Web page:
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Lee Kuan Yew: The Grand Master’s Insights on China, the United States, and the World

10 Mar 2014
reviewer Patrick Hill
The Grand Master's Insights on China, the United States, and the World

When the Grand Master states “human beings…are inherently vicious” and “power politics in Asia is as old as the first tribes” one hopes he has some remedies available. Lee Kuan Yew (LKY) offers his perspective on the future trajectories of China, America and world politics that few scholars can articulate with greater clarity. The former Prime Minister of Singapore (1959-1990), who transformed a third world country into the economic powerhouse that it is today, inspires the engaged reader to contemplate the  future course of relations between the two great powers of the 21st century: the US and China.

LKY contends that whilst China aspires to be the world’s most powerful nation and competition is inevitable, conflict is not a certainty and much depends on how America and, to a lesser degree, China accommodate one another.  This book does not limit itself to providing strategic advice regarding diplomatic, economic and cultural interactions to political leaders navigating relations with powerful nations; it provides insights into how states can transform themselves through effective leadership or be crippled by the absence of it.

This book is a compilation of LKY’s public communications, cataloguing his future predictions on diverse topics into nine chapters. The selections, made by a team of authors at the Belfer Centre for Science and International Affairs (based at Harvard University), are directly relevant to the future course of direction of the particular topic  and provide a comprehensive indication and understanding of LKY’s viewpoint. The topics range from China, America, China-America relations, India, Islamic extremism, economic growth, geopolitics and globalisation, democracy and  LKY’s own ideas on policy and governance. If there is to be a criticism, it is that there is not enough matter on some topics; for instance, there is a distinct absence of discussion on how countries such as Japan, South Korea and others may affect China-US relations.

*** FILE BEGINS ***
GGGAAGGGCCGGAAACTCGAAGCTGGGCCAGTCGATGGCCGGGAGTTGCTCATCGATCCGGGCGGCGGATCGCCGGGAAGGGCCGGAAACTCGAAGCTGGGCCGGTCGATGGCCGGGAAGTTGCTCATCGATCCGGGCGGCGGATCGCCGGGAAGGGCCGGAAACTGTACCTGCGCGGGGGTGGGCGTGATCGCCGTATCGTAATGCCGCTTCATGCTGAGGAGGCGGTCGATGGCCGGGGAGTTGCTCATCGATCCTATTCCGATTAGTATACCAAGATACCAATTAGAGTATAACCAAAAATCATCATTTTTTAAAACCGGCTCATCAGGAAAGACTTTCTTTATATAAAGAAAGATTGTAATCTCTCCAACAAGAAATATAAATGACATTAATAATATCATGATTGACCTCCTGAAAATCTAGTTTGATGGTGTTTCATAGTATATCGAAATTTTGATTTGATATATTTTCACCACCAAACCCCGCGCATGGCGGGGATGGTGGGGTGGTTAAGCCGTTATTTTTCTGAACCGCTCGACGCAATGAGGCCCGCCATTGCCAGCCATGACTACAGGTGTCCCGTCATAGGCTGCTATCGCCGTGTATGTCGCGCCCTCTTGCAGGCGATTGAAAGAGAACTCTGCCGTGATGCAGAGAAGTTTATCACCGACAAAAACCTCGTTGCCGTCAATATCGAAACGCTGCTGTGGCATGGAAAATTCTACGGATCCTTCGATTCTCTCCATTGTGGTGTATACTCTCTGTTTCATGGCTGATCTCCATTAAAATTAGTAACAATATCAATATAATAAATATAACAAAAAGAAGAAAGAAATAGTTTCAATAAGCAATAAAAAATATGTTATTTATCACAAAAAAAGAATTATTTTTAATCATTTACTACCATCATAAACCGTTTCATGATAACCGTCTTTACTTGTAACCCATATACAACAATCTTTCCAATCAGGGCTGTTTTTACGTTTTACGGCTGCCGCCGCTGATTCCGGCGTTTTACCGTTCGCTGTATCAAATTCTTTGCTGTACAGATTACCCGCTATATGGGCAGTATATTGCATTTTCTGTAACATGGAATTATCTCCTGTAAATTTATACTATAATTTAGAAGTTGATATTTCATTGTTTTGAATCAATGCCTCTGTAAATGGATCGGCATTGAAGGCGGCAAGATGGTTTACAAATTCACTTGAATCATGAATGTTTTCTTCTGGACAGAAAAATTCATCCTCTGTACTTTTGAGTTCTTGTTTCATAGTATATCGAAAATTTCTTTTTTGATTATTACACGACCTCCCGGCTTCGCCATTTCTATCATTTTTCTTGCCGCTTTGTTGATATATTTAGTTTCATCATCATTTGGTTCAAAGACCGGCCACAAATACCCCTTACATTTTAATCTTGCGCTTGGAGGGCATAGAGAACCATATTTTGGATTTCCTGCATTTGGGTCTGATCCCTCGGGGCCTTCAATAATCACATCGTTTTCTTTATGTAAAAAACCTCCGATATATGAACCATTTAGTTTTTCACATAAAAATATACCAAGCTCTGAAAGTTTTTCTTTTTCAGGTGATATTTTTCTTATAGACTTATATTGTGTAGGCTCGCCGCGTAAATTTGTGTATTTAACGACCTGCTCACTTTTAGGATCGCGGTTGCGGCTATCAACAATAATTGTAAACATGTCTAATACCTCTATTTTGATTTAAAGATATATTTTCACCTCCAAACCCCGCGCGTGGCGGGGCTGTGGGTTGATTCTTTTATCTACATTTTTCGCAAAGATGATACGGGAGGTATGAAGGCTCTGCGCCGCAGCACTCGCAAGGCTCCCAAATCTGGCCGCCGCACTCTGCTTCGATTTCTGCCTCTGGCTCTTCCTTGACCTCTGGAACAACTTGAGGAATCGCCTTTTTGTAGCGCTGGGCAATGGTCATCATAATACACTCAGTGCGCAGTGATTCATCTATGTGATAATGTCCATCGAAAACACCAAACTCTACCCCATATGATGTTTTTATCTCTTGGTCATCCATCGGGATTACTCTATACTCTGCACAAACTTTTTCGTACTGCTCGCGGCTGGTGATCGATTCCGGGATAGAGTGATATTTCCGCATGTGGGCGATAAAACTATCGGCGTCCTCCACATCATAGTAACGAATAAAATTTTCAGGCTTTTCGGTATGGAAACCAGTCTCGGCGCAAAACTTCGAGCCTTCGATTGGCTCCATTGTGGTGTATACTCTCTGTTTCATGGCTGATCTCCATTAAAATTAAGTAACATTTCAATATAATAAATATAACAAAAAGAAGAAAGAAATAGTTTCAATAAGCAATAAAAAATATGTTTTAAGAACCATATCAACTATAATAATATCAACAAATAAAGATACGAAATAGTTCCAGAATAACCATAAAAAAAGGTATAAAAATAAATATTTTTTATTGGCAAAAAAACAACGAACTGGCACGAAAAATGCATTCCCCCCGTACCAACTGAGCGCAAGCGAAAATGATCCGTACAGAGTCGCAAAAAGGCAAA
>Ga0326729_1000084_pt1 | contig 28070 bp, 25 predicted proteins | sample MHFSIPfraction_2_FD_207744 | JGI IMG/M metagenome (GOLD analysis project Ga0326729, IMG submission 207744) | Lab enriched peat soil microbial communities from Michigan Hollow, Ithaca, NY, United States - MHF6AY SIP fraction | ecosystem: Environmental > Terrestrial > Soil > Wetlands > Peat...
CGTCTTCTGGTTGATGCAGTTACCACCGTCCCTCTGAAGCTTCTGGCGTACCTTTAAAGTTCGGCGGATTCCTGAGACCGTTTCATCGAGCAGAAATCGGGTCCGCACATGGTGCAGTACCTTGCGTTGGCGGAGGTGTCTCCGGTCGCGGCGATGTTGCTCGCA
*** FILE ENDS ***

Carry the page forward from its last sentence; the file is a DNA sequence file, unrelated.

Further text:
After finishing this book, one gets the impression that LKY is to the field of governance as Sun Tzu is to the arena of strategy. Interestingly, he refrains from calling himself a statesman and remarks that “anyone who thinks he is a statesman needs to see a psychiatrist.” With a foreword by Henry A. Kissinger and eleven pages of praise for LKY’s advice by presidents and global leaders, this is a volume aimed for the bookshelves of the influential and powerful. However, the readability of the book and clarity of LKY’s ideas make it equally suited to those with a general interest in strategic thinking and great power relations.

Lee Kuan Yew- The Grand Master’s Insights on China, the United States, and the World, Interviews and Selections by Graham Allison and Robert D. Blackwill, with Ali Wyne, Belfer Center for Science and International Affairs,  The MIT Press, Cambridge, 2012

Reviewed by Patrick Hill, AIIA National Office